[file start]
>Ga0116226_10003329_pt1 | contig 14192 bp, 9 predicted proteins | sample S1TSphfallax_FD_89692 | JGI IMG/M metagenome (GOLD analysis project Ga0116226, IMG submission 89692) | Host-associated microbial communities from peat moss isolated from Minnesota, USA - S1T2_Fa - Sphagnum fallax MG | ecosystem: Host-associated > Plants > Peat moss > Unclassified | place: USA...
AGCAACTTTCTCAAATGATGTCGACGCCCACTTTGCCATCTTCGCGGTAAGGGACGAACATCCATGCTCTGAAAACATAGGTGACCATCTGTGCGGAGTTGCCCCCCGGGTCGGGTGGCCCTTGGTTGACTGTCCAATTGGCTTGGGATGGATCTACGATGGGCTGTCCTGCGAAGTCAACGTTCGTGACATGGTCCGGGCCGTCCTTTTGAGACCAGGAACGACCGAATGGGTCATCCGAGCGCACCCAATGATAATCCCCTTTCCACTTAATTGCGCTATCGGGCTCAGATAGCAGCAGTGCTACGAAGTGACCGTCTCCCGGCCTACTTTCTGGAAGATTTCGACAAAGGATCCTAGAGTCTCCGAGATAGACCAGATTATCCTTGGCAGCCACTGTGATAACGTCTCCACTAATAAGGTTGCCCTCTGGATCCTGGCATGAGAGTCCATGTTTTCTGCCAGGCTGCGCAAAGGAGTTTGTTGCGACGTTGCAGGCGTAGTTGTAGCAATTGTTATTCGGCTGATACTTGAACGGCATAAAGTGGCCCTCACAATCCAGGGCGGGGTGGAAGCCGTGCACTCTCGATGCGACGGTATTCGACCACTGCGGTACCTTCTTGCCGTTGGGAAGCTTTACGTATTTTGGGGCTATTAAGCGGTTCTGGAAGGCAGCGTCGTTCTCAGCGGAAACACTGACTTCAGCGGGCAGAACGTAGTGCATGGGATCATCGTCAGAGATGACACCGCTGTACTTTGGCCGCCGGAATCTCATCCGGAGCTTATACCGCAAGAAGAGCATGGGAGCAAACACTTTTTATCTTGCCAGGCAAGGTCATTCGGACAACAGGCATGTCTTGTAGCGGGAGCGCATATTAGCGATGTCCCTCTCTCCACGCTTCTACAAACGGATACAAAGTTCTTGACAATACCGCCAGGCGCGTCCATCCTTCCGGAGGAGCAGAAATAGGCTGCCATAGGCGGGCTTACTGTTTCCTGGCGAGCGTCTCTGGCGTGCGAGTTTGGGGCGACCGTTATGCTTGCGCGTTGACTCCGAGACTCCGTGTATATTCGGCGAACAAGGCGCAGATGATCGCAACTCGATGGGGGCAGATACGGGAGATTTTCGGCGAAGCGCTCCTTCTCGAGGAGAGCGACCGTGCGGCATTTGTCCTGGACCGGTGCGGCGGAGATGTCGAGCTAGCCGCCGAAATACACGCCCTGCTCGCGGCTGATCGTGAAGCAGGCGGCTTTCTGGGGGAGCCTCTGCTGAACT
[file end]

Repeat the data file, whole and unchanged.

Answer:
>Ga0116226_10003329_pt1 | contig 14192 bp, 9 predicted proteins | sample S1TSphfallax_FD_89692 | JGI IMG/M metagenome (GOLD analysis project Ga0116226, IMG submission 89692) | Host-associated microbial communities from peat moss isolated from Minnesota, USA - S1T2_Fa - Sphagnum fallax MG | ecosystem: Host-associated > Plants > Peat moss > Unclassified | place: USA...
AGCAACTTTCTCAAATGATGTCGACGCCCACTTTGCCATCTTCGCGGTAAGGGACGAACATCCATGCTCTGAAAACATAGGTGACCATCTGTGCGGAGTTGCCCCCCGGGTCGGGTGGCCCTTGGTTGACTGTCCAATTGGCTTGGGATGGATCTACGATGGGCTGTCCTGCGAAGTCAACGTTCGTGACATGGTCCGGGCCGTCCTTTTGAGACCAGGAACGACCGAATGGGTCATCCGAGCGCACCCAATGATAATCCCCTTTCCACTTAATTGCGCTATCGGGCTCAGATAGCAGCAGTGCTACGAAGTGACCGTCTCCCGGCCTACTTTCTGGAAGATTTCGACAAAGGATCCTAGAGTCTCCGAGATAGACCAGATTATCCTTGGCAGCCACTGTGATAACGTCTCCACTAATAAGGTTGCCCTCTGGATCCTGGCATGAGAGTCCATGTTTTCTGCCAGGCTGCGCAAAGGAGTTTGTTGCGACGTTGCAGGCGTAGTTGTAGCAATTGTTATTCGGCTGATACTTGAACGGCATAAAGTGGCCCTCACAATCCAGGGCGGGGTGGAAGCCGTGCACTCTCGATGCGACGGTATTCGACCACTGCGGTACCTTCTTGCCGTTGGGAAGCTTTACGTATTTTGGGGCTATTAAGCGGTTCTGGAAGGCAGCGTCGTTCTCAGCGGAAACACTGACTTCAGCGGGCAGAACGTAGTGCATGGGATCATCGTCAGAGATGACACCGCTGTACTTTGGCCGCCGGAATCTCATCCGGAGCTTATACCGCAAGAAGAGCATGGGAGCAAACACTTTTTATCTTGCCAGGCAAGGTCATTCGGACAACAGGCATGTCTTGTAGCGGGAGCGCATATTAGCGATGTCCCTCTCTCCACGCTTCTACAAACGGATACAAAGTTCTTGACAATACCGCCAGGCGCGTCCATCCTTCCGGAGGAGCAGAAATAGGCTGCCATAGGCGGGCTTACTGTTTCCTGGCGAGCGTCTCTGGCGTGCGAGTTTGGGGCGACCGTTATGCTTGCGCGTTGACTCCGAGACTCCGTGTATATTCGGCGAACAAGGCGCAGATGATCGCAACTCGATGGGGGCAGATACGGGAGATTTTCGGCGAAGCGCTCCTTCTCGAGGAGAGCGACCGTGCGGCATTTGTCCTGGACCGGTGCGGCGGAGATGTCGAGCTAGCCGCCGAAATACACGCCCTGCTCGCGGCTGATCGTGAAGCAGGCGGCTTTCTGGGGGAGCCTCTGCTGAACT